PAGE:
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LGB individuals are much more open to the possibility of adopting than their non-LGB counterparts. Among women in the US aged 18-45 who say that they intend to have children or have more children, approximately 52% of lesbian and bisexual women say that they would consider adoption (unfortunately, a similar measure for men is not available). Among comparable heterosexual women, the figure is only 37%. Similar portions of LGB men and women in that age group (just over half) say that they intend to have children or more children if they already have them.4 If like their female counterparts, 52% of gay and bisexual men would consider adoption, then an estimated 35,000 LGB adults in Michigan may be potential adoptive parents. These individuals may not be considered as adoptive or foster parents or may not pursue adoption or fostering as a result of agencies’ religious or moral objections to their sexual orientation or fear that such objections could be raised.

Fiscal Implications of HB 4188, 4189, 4190

The ability of adoption agencies to restrict services to LGB individuals or same-sex couples based on religious or moral objections potentially reduces the pool of adoptive homes in Michigan and increases the chances that foster children will remain in foster care longer than necessary. For every child that remains in foster care rather than finding an adoptive home as a result of these proposed bills, there will be negative fiscal implications for the state.

States spend significant resources keeping children in foster care healthy and safe. These expenses include payments to foster parents for room and board, as much as $576.52 per month per child in Michigan.5 They also include Medicaid coverage for minors, as well as for young adults who have aged out of the foster care system but are younger than 26.6 Tuition and fee assistance at Michigan higher education institutions is also available through the Michigan Tuition Incentive Program for qualifying young adults.7

Studies find that children who are adopted have better physical, mental, and educational outcomes compared to children who remain in foster care. Permanency is an important goal for children. Adoption is also more cost-efficient for the state. A national analysis compared the costs to states of supporting foster children into adulthood. Comparisons are made between children who enter foster care and do not get adopted with those who are adopted from the foster care system. The average cost to the state of supporting children who enter foster care and are not adopted from the time they enter foster care until they turn age 18 was more than $135,000. If a child can be placed for adoption, the comparable cost was $67,000.8 On average, the study finds that a state saves approximately $68,000 over the course of a child’s life from birth to age 18 if the child can be placed with an adoptive family rather than keeping the child in foster care until adulthood.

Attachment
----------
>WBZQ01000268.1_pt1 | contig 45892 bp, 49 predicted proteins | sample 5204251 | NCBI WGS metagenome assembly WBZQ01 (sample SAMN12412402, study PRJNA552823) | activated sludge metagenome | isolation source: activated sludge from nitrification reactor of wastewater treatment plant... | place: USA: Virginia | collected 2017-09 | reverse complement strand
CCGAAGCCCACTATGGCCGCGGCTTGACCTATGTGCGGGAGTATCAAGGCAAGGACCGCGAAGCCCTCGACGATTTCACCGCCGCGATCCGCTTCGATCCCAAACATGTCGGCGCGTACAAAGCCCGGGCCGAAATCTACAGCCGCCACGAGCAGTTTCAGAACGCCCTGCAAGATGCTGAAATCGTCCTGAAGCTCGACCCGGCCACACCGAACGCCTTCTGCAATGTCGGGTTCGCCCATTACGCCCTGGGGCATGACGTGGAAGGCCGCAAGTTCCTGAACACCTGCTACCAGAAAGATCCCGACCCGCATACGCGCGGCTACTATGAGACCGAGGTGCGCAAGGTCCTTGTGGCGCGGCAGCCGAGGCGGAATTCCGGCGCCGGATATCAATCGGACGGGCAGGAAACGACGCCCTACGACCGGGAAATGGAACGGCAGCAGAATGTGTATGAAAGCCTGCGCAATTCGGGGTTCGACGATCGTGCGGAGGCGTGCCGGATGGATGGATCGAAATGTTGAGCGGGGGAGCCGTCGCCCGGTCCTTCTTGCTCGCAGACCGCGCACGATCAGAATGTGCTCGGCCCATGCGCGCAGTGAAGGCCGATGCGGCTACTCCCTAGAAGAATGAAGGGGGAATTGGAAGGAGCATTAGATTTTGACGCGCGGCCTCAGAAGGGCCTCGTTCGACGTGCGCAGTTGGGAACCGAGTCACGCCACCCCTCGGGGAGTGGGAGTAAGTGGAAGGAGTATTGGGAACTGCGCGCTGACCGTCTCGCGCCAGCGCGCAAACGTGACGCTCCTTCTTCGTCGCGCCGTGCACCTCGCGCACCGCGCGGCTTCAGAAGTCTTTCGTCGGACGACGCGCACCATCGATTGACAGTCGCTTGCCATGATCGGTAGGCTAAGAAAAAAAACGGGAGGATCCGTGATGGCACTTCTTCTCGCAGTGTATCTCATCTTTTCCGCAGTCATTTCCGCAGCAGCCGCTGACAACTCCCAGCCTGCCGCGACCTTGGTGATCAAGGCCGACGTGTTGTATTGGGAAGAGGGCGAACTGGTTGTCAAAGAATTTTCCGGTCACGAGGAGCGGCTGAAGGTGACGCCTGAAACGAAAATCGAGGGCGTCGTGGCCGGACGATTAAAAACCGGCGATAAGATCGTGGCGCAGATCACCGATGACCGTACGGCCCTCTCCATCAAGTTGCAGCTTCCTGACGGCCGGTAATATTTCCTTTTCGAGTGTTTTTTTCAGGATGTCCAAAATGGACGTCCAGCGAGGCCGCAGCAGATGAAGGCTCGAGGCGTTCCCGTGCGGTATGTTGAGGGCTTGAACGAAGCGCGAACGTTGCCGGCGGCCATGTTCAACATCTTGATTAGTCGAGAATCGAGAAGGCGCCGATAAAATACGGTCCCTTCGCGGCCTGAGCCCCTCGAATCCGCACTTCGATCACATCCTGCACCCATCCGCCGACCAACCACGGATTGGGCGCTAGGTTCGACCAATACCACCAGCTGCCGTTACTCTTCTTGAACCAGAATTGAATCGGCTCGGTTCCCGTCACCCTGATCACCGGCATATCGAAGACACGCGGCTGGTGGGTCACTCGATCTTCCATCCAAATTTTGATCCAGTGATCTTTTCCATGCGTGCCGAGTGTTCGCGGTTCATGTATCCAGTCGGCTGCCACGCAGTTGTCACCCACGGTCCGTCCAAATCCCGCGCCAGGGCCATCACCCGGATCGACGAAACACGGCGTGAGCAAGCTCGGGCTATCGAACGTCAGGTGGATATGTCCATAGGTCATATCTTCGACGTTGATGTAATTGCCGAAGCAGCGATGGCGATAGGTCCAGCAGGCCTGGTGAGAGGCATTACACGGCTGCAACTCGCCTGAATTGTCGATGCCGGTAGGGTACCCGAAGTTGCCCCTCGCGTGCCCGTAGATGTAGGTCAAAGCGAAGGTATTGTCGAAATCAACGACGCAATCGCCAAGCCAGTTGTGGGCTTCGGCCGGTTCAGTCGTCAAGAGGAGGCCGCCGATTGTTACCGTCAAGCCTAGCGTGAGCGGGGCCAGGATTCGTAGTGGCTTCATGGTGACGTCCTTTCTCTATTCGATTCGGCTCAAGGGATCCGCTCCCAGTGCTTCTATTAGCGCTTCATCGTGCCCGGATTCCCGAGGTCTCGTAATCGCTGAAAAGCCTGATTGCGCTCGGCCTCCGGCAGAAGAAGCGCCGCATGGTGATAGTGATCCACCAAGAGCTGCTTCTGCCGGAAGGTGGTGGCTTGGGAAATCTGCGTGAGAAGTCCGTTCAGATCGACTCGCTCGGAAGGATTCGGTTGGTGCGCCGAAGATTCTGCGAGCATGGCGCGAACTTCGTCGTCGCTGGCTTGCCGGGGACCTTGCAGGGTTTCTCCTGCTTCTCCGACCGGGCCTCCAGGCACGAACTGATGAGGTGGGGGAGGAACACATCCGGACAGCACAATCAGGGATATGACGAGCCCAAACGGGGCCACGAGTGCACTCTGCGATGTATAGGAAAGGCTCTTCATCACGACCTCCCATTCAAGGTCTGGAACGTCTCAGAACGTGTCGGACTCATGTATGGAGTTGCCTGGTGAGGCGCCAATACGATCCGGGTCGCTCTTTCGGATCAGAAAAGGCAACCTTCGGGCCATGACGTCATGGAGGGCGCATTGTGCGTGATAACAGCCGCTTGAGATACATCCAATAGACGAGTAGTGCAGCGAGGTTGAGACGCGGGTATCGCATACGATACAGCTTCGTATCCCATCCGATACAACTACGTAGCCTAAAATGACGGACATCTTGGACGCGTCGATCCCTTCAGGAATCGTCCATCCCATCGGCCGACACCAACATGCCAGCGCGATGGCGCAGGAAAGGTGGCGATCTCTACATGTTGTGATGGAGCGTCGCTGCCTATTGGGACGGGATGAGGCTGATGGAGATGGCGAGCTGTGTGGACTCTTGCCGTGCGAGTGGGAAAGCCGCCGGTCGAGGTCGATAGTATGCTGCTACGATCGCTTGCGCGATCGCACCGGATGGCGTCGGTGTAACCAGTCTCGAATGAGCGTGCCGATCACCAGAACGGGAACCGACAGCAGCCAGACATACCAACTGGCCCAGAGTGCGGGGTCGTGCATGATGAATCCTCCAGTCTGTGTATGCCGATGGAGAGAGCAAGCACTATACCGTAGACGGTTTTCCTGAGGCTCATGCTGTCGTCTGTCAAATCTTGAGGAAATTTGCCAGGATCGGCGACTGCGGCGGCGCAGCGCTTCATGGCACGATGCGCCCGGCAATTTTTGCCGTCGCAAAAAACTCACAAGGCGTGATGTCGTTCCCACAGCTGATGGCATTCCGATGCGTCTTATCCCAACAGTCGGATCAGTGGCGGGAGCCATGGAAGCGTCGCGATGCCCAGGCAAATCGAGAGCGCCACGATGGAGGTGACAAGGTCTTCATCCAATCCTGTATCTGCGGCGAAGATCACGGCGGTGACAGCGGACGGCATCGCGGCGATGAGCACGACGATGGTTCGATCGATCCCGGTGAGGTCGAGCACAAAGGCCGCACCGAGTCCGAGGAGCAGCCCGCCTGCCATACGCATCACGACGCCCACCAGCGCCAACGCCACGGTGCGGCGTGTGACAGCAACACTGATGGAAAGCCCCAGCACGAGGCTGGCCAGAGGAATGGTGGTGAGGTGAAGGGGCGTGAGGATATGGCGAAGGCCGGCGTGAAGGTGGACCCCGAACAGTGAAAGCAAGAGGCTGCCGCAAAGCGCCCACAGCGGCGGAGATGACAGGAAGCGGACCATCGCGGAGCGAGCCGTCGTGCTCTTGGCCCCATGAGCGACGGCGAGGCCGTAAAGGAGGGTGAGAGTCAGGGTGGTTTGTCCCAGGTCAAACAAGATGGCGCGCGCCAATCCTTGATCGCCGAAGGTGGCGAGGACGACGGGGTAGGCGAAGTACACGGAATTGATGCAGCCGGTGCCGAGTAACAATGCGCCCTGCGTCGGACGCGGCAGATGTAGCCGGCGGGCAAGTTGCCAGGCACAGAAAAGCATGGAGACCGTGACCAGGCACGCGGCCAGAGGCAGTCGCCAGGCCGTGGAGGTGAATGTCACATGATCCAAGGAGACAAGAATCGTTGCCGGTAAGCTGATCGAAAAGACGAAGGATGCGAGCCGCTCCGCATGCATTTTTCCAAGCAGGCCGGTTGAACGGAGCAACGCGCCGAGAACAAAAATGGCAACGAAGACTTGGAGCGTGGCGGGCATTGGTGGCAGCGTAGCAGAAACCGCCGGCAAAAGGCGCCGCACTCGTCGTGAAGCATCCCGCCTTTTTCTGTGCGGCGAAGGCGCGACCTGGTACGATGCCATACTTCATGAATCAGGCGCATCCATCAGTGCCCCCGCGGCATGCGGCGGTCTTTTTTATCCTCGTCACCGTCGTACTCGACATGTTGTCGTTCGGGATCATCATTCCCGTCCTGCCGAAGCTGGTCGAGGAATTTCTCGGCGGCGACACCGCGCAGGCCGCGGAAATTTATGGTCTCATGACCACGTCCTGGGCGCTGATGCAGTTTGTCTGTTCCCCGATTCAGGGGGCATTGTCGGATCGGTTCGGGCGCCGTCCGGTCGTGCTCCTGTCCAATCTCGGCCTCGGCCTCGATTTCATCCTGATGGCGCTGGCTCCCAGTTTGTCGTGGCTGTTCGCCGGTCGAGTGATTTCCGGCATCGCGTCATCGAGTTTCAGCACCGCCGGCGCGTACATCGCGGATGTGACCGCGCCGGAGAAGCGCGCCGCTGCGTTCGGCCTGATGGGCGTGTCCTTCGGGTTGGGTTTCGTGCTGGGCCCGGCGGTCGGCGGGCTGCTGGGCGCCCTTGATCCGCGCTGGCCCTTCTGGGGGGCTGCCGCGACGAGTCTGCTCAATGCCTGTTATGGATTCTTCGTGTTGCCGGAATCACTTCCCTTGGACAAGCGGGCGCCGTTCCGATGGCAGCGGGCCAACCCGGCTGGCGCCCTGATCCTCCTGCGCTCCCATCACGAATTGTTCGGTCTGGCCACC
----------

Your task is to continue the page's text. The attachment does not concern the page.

Another study of adoption and fostering showed that, on average, the cost differential of placing a child for adoption versus keeping the child in foster care for a year is a nearly $15,500 savings. Estimates suggest that Michigan bears about 34% of the costs associated with fostering children (the federal government pays the other 66%).9 If the estimated 250 children currently in foster care with single LGB adults and same-sex couples were to be adopted by them in the next year, the total savings could amount to nearly $3.9 million. This implies a cost-saving to the state of more than $1.3 million that is put into jeopardy if LGB individuals and same-sex couples experience barriers to adopting foster children from private adoption agencies who object to providing services to them.

Creating barriers that limit the pool of prospective adoptive parents also has the potential to reduce adoption incentive payments that the federal government offers to states to encourage adoption. Since this program was first initiated in 1998, Michigan has received more than $11 million. In 2009, the state received more than $3.9 million in adoption incentive payments10 These incentives are put at risk when adoption becomes more difficult among the estimated 35,000 prospective LGB adoptive parents in the state.

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Children and Families Impacted and the Fiscal Implications of Michigan HB 4188, 4189, 4190